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FEATURED VOXPOP oblivion437     In all the talk of graphical downgrades no one seems much preoccupied with 'why?'.  Why build something and then proceed to tear it down, piece by piece, in the hope that ever more diminished expectations about the final product won't be severe enough to...

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Posted on Wednesday, April 18 @ 19:40:40 Eastern by Duke_Ferris
I can't say I'm a fan of Rush Limbaugh, but unlike some media pundits, he seems to be making reality checks about the VT tragedy.

Palm Beach Police Dept. 4/28/2006
Booking #2006021379
His radio show Tuesday mirrored some of my own thoughts from Monday - lousy, self-serving people trying to spin the horrible shootings to further their own political agenda. When confronted by a caller theorizing that video games were to blame for the crime, Limbaugh had a more rational response that I would have expected.

CALLER: What I really think is an issue is video violence, video gaming. I will guarantee you, I'll bet my last dollar in my pocket, that this shooter will be found to have been a compulsive video gamer, and when people are living that kind of lifestyle -- and college students do this a lot.

RUSH: (sigh) Let's say you're right. Not every video gamer goes out and murders 33 people on the college campus though. There's more to this than that. We can find all kinds of societal problems and ills, but the fact of the matter is that whatever you would look at as a bad influence -- video games as you mentioned -- it may desensitize people, but it doesn't turn everybody into mass murderers.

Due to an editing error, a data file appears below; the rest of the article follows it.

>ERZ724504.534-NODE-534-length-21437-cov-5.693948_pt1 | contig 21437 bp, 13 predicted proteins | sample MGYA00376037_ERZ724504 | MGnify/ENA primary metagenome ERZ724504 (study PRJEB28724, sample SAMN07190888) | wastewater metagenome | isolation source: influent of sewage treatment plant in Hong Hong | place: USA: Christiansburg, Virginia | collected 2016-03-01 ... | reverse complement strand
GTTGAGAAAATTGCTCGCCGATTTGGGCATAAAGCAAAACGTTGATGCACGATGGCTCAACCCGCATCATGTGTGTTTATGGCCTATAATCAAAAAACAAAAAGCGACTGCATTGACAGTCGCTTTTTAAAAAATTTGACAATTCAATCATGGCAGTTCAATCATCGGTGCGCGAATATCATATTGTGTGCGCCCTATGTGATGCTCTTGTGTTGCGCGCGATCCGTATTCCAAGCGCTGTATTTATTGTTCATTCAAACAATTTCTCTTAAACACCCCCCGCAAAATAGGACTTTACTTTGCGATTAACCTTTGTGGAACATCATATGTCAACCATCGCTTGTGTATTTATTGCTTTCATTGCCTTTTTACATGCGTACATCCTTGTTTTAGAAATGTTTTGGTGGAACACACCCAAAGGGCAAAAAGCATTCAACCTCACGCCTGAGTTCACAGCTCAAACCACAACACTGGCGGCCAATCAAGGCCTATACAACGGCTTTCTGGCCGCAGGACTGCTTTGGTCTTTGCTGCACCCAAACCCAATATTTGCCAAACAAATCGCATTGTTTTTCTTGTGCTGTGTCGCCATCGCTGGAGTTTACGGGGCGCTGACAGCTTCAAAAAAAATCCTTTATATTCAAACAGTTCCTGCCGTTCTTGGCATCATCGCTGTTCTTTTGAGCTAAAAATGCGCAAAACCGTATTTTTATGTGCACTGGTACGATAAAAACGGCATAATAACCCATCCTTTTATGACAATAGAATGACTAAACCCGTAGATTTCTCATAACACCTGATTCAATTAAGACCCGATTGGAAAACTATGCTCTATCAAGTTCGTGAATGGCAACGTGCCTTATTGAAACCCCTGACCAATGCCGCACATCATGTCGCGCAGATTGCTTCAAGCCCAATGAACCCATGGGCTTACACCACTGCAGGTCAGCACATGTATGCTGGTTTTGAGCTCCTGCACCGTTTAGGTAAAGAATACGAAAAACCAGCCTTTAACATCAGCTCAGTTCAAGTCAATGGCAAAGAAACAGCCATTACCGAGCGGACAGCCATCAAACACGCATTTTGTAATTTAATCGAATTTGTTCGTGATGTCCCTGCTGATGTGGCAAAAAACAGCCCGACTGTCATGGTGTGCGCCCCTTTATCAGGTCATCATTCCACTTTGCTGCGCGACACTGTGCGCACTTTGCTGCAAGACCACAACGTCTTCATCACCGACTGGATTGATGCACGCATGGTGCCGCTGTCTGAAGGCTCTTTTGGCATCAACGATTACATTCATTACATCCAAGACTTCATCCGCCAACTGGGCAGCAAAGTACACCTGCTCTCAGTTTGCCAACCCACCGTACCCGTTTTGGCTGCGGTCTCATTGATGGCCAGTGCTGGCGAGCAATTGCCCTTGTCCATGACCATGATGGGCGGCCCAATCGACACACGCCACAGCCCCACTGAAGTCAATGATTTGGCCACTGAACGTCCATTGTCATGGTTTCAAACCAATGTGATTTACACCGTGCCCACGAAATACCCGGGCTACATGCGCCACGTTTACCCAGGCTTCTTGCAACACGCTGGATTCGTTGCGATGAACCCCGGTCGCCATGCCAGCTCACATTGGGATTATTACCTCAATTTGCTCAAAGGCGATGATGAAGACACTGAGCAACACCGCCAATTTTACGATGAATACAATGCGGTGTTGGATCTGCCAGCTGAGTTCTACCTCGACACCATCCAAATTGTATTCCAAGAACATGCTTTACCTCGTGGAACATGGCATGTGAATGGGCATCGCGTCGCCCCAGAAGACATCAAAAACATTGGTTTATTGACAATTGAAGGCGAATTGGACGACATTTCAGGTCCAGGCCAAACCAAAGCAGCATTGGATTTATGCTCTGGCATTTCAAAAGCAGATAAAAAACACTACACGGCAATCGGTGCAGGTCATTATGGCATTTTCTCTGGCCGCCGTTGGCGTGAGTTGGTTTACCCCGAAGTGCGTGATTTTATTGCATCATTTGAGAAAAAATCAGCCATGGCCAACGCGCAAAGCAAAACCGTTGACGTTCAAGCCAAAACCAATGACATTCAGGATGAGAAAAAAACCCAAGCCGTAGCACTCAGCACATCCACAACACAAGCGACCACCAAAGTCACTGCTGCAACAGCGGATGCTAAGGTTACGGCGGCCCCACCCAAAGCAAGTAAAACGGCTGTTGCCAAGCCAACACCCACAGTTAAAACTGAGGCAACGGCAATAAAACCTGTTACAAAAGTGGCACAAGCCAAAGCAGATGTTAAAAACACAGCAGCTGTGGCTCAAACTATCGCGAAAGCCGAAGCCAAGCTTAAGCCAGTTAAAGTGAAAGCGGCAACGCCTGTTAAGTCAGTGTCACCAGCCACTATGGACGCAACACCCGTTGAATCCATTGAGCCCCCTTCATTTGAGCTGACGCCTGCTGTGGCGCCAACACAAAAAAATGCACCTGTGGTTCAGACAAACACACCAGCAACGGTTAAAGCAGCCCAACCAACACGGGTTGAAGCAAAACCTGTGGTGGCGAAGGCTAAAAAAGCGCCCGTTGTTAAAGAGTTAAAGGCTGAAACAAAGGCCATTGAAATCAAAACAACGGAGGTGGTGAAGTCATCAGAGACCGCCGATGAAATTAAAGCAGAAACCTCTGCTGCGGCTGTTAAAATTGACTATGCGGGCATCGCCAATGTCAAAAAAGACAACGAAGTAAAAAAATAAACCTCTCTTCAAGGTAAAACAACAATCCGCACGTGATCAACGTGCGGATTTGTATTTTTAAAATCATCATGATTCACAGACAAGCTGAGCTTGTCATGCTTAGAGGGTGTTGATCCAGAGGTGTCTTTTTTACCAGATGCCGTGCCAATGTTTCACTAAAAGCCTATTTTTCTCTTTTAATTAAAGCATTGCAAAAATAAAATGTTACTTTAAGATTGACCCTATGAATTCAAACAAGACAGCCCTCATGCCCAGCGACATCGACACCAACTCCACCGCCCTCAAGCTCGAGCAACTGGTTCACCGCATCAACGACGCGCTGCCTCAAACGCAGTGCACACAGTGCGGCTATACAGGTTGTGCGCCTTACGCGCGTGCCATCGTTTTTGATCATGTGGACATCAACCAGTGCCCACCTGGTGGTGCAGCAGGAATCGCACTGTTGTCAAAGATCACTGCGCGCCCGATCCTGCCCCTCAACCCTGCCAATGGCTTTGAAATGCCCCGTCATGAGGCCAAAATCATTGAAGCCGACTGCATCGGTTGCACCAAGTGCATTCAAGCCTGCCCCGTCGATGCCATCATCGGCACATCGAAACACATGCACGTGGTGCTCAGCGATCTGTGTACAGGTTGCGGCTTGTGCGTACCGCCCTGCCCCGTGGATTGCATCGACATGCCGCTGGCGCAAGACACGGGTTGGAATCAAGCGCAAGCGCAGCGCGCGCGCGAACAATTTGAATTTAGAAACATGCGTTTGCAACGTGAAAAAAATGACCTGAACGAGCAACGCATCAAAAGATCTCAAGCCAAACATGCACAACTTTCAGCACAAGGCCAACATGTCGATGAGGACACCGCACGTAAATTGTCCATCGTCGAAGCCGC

I know it's natural that everybody wants to throw their theories into this, and perhaps come up with perhaps a unique explanation or to understand, and I think it's natural, because people have a tough time accepting a relatively simple explanation for something of this scale. But how many people are playing video games out there? How many millions of people play video games, and how many millions of people have guns?

If you start blaming the video games, you may as well demand video game control because it's the same thing when you start trying to blame guns for this. You have here a sick individual, an evil individual who committed a random act. But if you want to start blaming the video games, this guy was this or that, weeeeell, then you've gotta maybe talk about banning them because that's the same tack that's taken with guns. You got one guy who used a gun that's it. You're falling prey to the same way the Drive-Bys propagandize, and that's, "Well, we need gun control! We gotta get guns out of the hands of people.


Unfortunately, anti-video game activists will probably point smugly at the arrest of Andrew Rosenblum, awkward gaming nerd and founder of the GameLife video show (video to the right). Shortly after the VT shootings, he sent threatening messages to a girl he dated a couple times.

""i'm gonna (expletive) bring a gun to your school and kill you and (another female student) and everybody you love. It's gonna be VT all over again."

"killing people can change people's lives forever," and "the best is in the end when I pull the trigger on myself, too."

GameLife's awkward, geeky charm had even attracted the interest of Viacom and MTV who helped them produce later episodes. With his arrest by the Boston police, that relationship seems unlikely to continue.

Dammit, Andrew, that's just not right. Get some help, seriously dude.



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